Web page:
London, Sept 6 (The Street Press) – The British government plans to label the Russian mercenary Wagner Group as a terrorist organization, according to the interior ministry. This means it will become illegal to be part of the group or support it.
The interior ministry has stated that a proposed order, which will be presented to parliament, will enable Wagner Group’s assets to be classified as terrorist property and confiscated.
The UK’s interior minister, Suella Braverman, has characterized the Wagner Group as “violent and destructive,” and she mentioned that it has functioned as a military instrument for Vladimir Putin’s Russia in foreign operations.
The statement highlighted that Wagner has been engaged in activities such as looting, torture, and “barbarous murders” across Ukraine, the Middle East, and Africa. It described these actions as a significant threat to global security.
She stated, “They are terrorists, plain and simple,” and emphasized that this proscription order unequivocally establishes this fact in UK law.
The order is anticipated to take effect on September 13. Following its implementation, belonging to or advocating for the group, organizing or attending its gatherings, and displaying its logo in public will become criminal offenses, carrying penalties of up to 14 years in prison.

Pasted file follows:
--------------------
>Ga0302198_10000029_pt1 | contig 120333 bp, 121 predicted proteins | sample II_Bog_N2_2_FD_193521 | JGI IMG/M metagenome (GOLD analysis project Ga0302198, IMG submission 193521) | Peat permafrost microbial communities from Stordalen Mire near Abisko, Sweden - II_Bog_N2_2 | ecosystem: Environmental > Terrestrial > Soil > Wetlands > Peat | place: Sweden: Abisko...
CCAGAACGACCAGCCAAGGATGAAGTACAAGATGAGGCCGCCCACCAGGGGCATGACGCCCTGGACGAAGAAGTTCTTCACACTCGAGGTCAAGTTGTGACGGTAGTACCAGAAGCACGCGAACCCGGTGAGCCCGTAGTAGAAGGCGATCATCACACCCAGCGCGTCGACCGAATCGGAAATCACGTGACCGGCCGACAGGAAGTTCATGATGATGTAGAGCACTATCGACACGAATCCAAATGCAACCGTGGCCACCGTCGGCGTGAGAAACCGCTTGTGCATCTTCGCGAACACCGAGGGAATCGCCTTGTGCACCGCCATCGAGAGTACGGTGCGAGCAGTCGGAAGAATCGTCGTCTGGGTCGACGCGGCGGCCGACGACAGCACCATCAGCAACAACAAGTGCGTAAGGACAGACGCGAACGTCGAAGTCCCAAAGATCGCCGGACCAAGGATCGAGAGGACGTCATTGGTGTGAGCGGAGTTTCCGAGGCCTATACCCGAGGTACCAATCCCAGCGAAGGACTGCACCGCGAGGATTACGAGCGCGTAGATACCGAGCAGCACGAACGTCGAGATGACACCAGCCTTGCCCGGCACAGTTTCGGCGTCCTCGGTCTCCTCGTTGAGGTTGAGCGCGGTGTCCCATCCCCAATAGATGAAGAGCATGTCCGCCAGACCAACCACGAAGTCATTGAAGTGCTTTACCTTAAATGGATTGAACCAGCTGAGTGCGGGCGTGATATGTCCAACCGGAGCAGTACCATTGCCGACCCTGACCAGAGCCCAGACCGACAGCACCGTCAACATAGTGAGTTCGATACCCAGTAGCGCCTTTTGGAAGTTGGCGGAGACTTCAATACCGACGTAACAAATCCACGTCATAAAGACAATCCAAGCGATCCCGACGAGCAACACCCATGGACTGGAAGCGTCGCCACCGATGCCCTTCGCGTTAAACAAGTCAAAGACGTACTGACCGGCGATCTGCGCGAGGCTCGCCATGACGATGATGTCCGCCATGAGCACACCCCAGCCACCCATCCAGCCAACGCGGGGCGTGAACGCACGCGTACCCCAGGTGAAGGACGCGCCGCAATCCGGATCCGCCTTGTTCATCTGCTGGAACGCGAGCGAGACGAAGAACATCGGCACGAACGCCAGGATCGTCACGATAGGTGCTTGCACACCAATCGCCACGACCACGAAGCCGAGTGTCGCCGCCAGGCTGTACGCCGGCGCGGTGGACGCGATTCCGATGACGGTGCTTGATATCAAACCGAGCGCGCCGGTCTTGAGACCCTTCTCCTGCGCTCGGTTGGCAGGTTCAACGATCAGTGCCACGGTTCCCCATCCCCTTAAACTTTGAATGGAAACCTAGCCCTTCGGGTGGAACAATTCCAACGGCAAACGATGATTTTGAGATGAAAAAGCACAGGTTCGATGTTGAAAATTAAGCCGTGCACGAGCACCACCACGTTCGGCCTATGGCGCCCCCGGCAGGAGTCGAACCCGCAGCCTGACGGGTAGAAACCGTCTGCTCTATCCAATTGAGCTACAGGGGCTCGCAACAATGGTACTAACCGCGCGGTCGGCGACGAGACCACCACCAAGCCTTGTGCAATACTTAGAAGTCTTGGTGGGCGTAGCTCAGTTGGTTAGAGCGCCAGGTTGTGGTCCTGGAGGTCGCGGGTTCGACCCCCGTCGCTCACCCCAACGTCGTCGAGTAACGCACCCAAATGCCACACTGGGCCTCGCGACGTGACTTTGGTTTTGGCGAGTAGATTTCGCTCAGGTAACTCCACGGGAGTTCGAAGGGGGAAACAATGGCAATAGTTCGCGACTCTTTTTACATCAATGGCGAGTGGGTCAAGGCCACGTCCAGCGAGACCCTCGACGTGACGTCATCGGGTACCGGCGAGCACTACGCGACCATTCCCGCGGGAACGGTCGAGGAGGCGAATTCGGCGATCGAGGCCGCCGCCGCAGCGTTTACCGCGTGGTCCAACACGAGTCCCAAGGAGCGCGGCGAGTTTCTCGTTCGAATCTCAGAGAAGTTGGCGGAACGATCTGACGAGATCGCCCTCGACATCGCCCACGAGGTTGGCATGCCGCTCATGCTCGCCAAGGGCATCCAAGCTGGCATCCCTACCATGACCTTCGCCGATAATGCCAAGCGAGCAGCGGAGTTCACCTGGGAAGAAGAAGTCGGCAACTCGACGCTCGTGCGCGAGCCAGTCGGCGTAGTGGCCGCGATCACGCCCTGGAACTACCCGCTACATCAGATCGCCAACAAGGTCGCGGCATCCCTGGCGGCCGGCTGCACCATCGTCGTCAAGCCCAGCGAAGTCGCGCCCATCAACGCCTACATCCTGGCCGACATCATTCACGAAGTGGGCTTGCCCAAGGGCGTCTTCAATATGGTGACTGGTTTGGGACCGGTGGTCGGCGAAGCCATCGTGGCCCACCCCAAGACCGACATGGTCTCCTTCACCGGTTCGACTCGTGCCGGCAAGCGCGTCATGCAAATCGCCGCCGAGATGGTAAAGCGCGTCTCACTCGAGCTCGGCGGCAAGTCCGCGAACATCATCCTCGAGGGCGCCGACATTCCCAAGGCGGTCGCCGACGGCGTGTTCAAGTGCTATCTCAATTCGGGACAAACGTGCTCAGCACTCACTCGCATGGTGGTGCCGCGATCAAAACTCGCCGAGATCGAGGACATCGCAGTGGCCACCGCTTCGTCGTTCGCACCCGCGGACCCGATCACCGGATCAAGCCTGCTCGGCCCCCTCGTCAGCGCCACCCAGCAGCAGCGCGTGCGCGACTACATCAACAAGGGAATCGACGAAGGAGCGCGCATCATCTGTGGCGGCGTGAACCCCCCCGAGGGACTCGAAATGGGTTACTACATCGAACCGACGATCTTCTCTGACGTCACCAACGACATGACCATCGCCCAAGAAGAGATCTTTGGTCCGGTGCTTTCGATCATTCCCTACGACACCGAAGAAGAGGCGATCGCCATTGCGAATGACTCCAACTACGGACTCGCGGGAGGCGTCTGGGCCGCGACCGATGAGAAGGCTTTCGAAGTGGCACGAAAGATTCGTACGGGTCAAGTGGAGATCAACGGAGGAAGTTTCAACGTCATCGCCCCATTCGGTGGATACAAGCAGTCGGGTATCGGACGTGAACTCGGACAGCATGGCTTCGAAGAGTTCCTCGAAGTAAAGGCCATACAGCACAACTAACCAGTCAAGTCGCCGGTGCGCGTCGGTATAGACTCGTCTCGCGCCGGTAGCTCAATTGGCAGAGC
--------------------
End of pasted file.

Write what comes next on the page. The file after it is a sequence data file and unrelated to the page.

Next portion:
David Lammy, the foreign affairs policy chief of the opposition Labour Party, expressed that this action was “long overdue” and suggested that the government should now advocate for a Special Tribunal to prosecute Putin for his alleged crime of aggression.
The Wagner mercenary group has been active in Syria, Libya, and several nations in northern and western Africa. It notably recruited numerous individuals from Russian prisons to participate in combat in Ukraine, serving as the primary assault force during Russia’s winter offensive in 2022-2023.
In June of this year, the group initiated a brief mutiny within Russia, an act that was denounced as treason by President Vladimir Putin. Subsequently, on August 23, Yevgeny Prigozhin, the leader of the group, and key associates were tragically killed in a plane crash.
Britain had previously imposed sanctions on Prigozhin in 2020, on the Wagner Group as a whole in March 2022, and in July of this year, it also sanctioned individuals and businesses connected to the group in the Central African Republic, Mali, and Sudan.
In July, members of parliament’s Foreign Affairs Committee called for more specific sanctions to be imposed on what they identified as a “network of entities” operating beneath the umbrella of the Wagner Group.